On January 19, 2020, a 35-year-old man presented to an urgent care clinic in Snohomish County with a four-day history of cough and subjective fever. He disclosed he returned to Washington only days prior after traveling to visit family in Wuhan, China. After multiple days of examination and a litany of tests, it was revealed that the man was positive with a severe acute respiratory syndrome caused by a novel coronavirus. This was the first confirmed case of COVID-19 in the United States. 

Nearly one year later, the COVID pandemic continues to rage on. According to the Department of Health, there have been 246,000 confirmed cases and 3,482 deaths in Washington State attributed to the virus at the time this article was published. A whopping 91% of those deaths are individuals at least 60-years-old.

On the Tulalip Reservation, those who are 60+ are revered as elders. They are a living history, a source for cultural and spiritual knowledge whose wisdom is irreplaceable. Protecting them from COVID is of utmost importance, which is why the Tulalip Health Clinic was full of hope and excitement on December 23 as the first doses of the much heralded Moderna Vaccine were administered to Tulalip’s most vulnerable. 

“Today is a great day for Tulalip! We have received the COVID-19 vaccine,” marveled Tulalip tribal member and Patient Care Director, Jennie Fryberg. “My hands go up to everyone who comes to our health clinic to get vaccinated and help save lives, save our community, and save our elders. The 2020 year was a tough one for us because we lost some loved ones to the pandemic. I’m getting vaccinated for my parents, so I can protect them and avoid possibly spreading COVID to them. My advice to our community is come and get vaccinated so we can have a much more hopeful 2021.”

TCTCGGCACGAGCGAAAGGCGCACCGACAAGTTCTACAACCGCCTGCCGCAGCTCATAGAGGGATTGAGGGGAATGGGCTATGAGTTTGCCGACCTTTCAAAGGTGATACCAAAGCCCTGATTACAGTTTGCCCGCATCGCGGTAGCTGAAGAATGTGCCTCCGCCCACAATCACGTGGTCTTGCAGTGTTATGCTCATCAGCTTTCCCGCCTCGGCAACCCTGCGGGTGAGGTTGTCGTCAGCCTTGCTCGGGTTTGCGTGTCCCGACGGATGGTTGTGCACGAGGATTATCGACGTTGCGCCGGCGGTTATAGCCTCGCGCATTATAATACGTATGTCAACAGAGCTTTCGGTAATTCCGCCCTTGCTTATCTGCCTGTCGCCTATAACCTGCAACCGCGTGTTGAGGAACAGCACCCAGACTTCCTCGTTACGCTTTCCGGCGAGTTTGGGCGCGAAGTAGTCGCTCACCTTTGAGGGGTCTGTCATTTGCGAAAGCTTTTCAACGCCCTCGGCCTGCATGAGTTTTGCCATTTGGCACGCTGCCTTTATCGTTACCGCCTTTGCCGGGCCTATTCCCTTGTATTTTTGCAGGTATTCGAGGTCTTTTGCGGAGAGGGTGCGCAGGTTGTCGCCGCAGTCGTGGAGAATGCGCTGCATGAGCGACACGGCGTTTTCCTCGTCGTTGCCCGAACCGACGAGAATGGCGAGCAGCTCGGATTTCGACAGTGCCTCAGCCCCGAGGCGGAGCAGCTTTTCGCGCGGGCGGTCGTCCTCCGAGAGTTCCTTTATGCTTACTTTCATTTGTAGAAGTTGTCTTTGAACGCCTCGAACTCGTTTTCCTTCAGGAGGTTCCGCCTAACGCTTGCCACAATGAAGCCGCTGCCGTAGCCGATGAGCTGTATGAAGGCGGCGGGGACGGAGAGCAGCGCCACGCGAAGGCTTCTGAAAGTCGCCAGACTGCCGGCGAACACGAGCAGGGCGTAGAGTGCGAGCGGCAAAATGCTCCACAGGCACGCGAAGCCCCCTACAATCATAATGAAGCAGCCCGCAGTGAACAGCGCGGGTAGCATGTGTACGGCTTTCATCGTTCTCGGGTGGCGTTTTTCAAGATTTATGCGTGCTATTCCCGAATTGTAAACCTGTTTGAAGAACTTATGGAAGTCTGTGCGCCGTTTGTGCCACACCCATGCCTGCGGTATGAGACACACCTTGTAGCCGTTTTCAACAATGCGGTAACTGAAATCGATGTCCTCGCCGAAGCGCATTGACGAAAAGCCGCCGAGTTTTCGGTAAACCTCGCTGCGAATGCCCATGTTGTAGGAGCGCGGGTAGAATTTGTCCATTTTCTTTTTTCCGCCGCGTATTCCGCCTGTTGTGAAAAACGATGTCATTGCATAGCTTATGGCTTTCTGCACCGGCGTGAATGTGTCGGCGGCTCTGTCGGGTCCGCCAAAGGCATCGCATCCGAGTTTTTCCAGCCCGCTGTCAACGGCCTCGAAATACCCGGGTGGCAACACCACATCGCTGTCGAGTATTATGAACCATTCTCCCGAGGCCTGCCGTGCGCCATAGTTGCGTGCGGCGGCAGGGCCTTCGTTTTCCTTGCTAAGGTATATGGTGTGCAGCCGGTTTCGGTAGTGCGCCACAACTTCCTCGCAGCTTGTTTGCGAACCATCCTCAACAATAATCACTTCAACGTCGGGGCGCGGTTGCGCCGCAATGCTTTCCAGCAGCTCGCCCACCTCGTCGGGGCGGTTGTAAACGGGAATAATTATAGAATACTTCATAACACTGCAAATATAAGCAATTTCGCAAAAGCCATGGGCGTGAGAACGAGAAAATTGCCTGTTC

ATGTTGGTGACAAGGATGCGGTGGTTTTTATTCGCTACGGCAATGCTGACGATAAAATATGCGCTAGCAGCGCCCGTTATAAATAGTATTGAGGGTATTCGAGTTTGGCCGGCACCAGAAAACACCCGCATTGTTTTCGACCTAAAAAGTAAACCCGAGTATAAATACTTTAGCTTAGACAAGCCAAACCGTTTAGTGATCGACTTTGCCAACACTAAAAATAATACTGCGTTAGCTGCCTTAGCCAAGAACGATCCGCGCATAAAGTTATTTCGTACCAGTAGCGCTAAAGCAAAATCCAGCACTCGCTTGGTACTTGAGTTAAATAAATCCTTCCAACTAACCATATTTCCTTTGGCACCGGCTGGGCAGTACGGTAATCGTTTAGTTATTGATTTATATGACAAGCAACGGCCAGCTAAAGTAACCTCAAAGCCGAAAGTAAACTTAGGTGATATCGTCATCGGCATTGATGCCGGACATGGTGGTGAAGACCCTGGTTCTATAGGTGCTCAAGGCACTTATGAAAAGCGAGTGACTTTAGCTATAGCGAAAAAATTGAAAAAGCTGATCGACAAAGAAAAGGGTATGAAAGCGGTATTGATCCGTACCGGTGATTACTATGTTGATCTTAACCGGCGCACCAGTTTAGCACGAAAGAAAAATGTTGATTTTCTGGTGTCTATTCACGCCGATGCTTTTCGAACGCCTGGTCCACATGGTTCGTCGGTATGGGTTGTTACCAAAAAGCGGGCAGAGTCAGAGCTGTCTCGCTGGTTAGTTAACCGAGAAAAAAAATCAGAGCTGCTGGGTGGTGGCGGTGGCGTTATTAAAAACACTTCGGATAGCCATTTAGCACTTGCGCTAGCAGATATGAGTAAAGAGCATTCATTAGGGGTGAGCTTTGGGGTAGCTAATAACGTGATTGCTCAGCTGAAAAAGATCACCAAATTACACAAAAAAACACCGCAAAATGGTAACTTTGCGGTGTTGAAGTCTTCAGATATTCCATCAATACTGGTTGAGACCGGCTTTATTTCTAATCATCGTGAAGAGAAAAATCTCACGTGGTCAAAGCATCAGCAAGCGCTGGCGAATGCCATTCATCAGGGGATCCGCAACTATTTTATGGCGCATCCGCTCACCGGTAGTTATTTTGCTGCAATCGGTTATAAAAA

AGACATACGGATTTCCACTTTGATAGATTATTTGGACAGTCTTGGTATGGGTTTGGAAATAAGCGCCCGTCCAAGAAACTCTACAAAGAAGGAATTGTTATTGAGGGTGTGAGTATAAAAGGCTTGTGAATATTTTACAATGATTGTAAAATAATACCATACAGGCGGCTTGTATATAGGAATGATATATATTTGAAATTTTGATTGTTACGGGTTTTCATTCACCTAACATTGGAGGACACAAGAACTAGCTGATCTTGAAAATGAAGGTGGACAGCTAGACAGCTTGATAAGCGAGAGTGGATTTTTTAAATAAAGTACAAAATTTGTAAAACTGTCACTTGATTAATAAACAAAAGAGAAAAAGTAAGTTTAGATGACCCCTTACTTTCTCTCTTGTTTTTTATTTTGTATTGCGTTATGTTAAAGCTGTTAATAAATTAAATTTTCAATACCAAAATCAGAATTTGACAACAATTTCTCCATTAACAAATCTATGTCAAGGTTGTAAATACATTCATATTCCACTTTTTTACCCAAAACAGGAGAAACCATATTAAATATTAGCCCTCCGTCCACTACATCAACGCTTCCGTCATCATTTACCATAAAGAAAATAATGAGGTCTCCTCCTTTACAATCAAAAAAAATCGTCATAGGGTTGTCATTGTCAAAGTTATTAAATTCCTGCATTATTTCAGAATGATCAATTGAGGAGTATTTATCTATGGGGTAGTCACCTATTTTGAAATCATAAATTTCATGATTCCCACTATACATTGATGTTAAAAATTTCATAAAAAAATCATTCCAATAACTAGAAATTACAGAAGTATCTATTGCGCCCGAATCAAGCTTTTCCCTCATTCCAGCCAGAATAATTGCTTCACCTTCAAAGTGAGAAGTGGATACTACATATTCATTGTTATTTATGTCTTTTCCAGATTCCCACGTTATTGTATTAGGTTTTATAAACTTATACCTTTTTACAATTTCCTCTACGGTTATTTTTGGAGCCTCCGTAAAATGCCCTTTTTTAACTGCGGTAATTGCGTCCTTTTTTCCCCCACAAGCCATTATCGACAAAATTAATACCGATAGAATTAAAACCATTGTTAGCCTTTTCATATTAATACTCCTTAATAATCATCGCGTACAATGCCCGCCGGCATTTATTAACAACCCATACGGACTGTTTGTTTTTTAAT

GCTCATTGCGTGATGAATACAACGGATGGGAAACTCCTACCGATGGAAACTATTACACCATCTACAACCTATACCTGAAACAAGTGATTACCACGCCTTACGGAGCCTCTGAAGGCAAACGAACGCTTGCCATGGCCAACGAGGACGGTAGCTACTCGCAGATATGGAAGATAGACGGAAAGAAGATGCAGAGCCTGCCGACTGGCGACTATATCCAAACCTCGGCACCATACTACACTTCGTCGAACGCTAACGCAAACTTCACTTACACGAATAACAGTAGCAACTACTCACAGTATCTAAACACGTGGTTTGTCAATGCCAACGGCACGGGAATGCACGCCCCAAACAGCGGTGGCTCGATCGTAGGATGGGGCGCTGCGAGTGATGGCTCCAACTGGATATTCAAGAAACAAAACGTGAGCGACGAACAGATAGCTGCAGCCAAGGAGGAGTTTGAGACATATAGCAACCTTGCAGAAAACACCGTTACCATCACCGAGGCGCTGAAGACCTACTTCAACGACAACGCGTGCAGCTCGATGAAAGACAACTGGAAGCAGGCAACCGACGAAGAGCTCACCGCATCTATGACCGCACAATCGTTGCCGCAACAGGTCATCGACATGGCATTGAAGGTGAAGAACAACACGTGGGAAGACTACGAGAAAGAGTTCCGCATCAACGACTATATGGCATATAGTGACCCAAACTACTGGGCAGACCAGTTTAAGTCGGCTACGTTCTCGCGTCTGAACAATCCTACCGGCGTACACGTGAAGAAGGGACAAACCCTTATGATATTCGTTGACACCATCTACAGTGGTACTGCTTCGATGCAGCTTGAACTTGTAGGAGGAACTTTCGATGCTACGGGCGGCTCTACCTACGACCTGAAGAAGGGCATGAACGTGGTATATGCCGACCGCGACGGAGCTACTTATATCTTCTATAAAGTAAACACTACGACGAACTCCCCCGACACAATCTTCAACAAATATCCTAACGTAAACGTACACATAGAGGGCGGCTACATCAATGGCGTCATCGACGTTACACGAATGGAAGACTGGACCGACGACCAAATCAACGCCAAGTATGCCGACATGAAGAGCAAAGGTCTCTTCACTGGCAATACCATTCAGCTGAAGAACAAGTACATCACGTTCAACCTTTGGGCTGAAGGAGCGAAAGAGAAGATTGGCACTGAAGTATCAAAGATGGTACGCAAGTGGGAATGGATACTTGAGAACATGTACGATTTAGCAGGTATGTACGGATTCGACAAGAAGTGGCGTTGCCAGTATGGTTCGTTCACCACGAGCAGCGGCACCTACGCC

After months of battling the pandemic at the reservation’s go-to health care facility, Tulalip’s emergency management team’s latest update states four Tulalip elders have died with COVID-19. Two were in their 70s and two were in their 80s. Their memories live on in the younger generations who carry on their cultural traditions with pride.

In order to protect as many remaining elders and high-risk tribal members, Tulalip’s medical personnel promptly rolled out phase one of COVID vaccinations after receiving 400 initial doses from Moderna. The immediate recipients were Tulalip’s elders, most high-risk citizens, first responders, and frontline healthcare workers. 

“This is an amazing event taking place and I feel so fortunate to play a role in offering protection and hope to such a beautiful community,” said medical assistant Kristina Bartek while filling syringes with the potential lifesaving Moderna Vaccine. “My grandfather is 84-years-old and it scares me to think of what could happen if he gets COVID. I’ll be getting vaccinated to protect him, myself, and anyone I come into contact with.”